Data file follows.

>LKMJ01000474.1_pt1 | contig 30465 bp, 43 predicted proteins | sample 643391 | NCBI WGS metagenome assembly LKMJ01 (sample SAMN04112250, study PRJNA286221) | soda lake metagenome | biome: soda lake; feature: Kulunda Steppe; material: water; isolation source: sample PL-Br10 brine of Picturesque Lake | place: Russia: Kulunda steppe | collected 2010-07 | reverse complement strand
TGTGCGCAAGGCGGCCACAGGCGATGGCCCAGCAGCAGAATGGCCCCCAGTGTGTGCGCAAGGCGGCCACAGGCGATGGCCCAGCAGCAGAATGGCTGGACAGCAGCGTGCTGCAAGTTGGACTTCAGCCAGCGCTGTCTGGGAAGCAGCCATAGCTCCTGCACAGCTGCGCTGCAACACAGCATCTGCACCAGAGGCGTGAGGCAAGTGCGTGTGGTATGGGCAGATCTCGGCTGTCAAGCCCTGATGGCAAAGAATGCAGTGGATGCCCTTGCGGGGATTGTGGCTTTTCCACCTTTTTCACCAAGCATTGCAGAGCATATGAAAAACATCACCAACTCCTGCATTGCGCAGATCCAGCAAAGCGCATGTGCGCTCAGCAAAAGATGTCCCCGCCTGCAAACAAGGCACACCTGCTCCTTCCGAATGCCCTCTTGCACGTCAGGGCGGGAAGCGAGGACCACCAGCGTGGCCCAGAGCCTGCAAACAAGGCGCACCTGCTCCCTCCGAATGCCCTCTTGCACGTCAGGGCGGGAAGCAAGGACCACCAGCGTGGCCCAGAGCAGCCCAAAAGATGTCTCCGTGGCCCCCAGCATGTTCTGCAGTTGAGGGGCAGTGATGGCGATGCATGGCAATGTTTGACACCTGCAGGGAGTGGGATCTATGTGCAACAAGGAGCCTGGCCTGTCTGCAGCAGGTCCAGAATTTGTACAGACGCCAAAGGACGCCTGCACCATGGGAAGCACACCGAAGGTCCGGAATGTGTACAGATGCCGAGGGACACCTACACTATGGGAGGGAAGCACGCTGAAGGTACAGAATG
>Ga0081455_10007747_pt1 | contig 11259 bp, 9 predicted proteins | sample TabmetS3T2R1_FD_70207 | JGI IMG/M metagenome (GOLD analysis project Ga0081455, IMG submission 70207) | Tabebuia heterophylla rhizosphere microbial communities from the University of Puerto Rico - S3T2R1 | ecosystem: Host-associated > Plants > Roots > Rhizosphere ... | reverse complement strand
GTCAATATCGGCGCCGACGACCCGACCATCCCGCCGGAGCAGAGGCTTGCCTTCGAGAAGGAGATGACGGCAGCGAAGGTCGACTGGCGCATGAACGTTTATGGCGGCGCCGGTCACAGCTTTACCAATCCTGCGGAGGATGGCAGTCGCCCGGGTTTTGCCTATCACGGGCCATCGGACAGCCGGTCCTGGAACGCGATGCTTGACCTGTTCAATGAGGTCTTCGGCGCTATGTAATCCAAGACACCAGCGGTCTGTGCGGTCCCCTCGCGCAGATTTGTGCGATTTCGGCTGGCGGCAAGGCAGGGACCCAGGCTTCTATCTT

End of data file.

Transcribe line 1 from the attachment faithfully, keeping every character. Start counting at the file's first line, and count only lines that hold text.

>LKMJ01000474.1_pt1 | contig 30465 bp, 43 predicted proteins | sample 643391 | NCBI WGS metagenome assembly LKMJ01 (sample SAMN04112250, study PRJNA286221) | soda lake metagenome | biome: soda lake; feature: Kulunda Steppe; material: water; isolation source: sample PL-Br10 brine of Picturesque Lake | place: Russia: Kulunda steppe | collected 2010-07 | reverse complement strand